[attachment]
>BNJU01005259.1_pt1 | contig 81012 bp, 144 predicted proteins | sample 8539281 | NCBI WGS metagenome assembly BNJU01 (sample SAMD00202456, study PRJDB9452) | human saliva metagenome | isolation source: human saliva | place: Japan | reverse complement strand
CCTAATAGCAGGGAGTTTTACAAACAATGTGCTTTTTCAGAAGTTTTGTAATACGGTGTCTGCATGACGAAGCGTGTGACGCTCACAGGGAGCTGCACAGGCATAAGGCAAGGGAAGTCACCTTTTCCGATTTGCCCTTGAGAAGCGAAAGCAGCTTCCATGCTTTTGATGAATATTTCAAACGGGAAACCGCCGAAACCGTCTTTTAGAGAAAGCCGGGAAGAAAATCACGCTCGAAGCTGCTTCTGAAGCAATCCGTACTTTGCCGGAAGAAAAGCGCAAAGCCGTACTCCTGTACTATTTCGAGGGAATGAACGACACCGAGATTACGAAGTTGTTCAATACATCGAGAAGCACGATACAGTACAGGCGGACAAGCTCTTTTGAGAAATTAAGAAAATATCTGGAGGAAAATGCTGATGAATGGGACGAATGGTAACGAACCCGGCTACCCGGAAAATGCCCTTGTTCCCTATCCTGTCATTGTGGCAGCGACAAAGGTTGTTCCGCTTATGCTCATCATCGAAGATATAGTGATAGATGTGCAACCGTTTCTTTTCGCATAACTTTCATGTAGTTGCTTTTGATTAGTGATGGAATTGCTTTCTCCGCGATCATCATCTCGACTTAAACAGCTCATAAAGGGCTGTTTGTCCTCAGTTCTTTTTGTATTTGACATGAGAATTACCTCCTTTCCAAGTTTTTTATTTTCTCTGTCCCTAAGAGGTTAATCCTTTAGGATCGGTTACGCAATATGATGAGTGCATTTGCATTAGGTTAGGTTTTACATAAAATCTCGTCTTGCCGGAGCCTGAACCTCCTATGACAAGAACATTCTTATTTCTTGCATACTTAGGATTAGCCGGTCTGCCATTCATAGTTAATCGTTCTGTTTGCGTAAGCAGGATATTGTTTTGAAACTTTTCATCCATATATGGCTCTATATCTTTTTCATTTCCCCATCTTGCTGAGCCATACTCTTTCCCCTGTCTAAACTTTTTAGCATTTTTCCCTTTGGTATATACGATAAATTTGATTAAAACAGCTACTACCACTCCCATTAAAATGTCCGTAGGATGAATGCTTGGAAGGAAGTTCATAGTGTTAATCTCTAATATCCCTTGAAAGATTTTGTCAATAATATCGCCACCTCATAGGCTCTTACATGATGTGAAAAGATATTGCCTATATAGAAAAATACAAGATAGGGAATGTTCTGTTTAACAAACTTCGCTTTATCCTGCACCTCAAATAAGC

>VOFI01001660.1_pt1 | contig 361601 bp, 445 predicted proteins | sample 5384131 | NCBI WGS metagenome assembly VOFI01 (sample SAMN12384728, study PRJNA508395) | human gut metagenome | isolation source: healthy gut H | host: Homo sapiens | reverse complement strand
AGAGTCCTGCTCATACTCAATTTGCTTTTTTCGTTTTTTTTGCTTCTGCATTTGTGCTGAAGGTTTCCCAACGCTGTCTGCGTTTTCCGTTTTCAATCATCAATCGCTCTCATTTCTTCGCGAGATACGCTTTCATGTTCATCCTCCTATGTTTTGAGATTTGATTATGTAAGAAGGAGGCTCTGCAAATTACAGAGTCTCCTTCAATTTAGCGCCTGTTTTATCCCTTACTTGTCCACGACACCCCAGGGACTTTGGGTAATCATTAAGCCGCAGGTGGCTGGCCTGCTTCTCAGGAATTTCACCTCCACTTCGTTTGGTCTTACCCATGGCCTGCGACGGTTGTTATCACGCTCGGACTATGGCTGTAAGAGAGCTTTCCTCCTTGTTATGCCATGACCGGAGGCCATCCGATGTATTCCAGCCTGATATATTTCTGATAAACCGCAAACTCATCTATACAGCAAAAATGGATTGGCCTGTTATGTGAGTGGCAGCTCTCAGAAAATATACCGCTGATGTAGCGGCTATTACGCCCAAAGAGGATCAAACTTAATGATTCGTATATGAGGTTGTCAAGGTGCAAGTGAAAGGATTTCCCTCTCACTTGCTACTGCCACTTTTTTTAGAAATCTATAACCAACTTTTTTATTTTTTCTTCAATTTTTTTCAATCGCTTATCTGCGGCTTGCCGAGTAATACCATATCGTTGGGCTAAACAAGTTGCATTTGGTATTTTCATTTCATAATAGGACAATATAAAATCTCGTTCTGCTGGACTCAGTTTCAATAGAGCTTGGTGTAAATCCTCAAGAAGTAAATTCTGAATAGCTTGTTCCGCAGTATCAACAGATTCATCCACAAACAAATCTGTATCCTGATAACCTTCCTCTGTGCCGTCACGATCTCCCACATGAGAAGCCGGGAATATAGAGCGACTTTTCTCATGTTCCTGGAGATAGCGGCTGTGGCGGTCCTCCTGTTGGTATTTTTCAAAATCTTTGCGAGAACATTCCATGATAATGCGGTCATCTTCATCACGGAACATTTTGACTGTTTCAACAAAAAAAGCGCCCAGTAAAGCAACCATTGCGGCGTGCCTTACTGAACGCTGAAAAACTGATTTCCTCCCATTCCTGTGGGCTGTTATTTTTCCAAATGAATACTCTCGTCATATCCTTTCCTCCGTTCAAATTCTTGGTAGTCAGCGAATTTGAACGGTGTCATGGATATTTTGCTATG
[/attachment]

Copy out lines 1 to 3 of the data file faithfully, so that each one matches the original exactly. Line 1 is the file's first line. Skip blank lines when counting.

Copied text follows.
>BNJU01005259.1_pt1 | contig 81012 bp, 144 predicted proteins | sample 8539281 | NCBI WGS metagenome assembly BNJU01 (sample SAMD00202456, study PRJDB9452) | human saliva metagenome | isolation source: human saliva | place: Japan | reverse complement strand
CCTAATAGCAGGGAGTTTTACAAACAATGTGCTTTTTCAGAAGTTTTGTAATACGGTGTCTGCATGACGAAGCGTGTGACGCTCACAGGGAGCTGCACAGGCATAAGGCAAGGGAAGTCACCTTTTCCGATTTGCCCTTGAGAAGCGAAAGCAGCTTCCATGCTTTTGATGAATATTTCAAACGGGAAACCGCCGAAACCGTCTTTTAGAGAAAGCCGGGAAGAAAATCACGCTCGAAGCTGCTTCTGAAGCAATCCGTACTTTGCCGGAAGAAAAGCGCAAAGCCGTACTCCTGTACTATTTCGAGGGAATGAACGACACCGAGATTACGAAGTTGTTCAATACATCGAGAAGCACGATACAGTACAGGCGGACAAGCTCTTTTGAGAAATTAAGAAAATATCTGGAGGAAAATGCTGATGAATGGGACGAATGGTAACGAACCCGGCTACCCGGAAAATGCCCTTGTTCCCTATCCTGTCATTGTGGCAGCGACAAAGGTTGTTCCGCTTATGCTCATCATCGAAGATATAGTGATAGATGTGCAACCGTTTCTTTTCGCATAACTTTCATGTAGTTGCTTTTGATTAGTGATGGAATTGCTTTCTCCGCGATCATCATCTCGACTTAAACAGCTCATAAAGGGCTGTTTGTCCTCAGTTCTTTTTGTATTTGACATGAGAATTACCTCCTTTCCAAGTTTTTTATTTTCTCTGTCCCTAAGAGGTTAATCCTTTAGGATCGGTTACGCAATATGATGAGTGCATTTGCATTAGGTTAGGTTTTACATAAAATCTCGTCTTGCCGGAGCCTGAACCTCCTATGACAAGAACATTCTTATTTCTTGCATACTTAGGATTAGCCGGTCTGCCATTCATAGTTAATCGTTCTGTTTGCGTAAGCAGGATATTGTTTTGAAACTTTTCATCCATATATGGCTCTATATCTTTTTCATTTCCCCATCTTGCTGAGCCATACTCTTTCCCCTGTCTAAACTTTTTAGCATTTTTCCCTTTGGTATATACGATAAATTTGATTAAAACAGCTACTACCACTCCCATTAAAATGTCCGTAGGATGAATGCTTGGAAGGAAGTTCATAGTGTTAATCTCTAATATCCCTTGAAAGATTTTGTCAATAATATCGCCACCTCATAGGCTCTTACATGATGTGAAAAGATATTGCCTATATAGAAAAATACAAGATAGGGAATGTTCTGTTTAACAAACTTCGCTTTATCCTGCACCTCAAATAAGC

>VOFI01001660.1_pt1 | contig 361601 bp, 445 predicted proteins | sample 5384131 | NCBI WGS metagenome assembly VOFI01 (sample SAMN12384728, study PRJNA508395) | human gut metagenome | isolation source: healthy gut H | host: Homo sapiens | reverse complement strand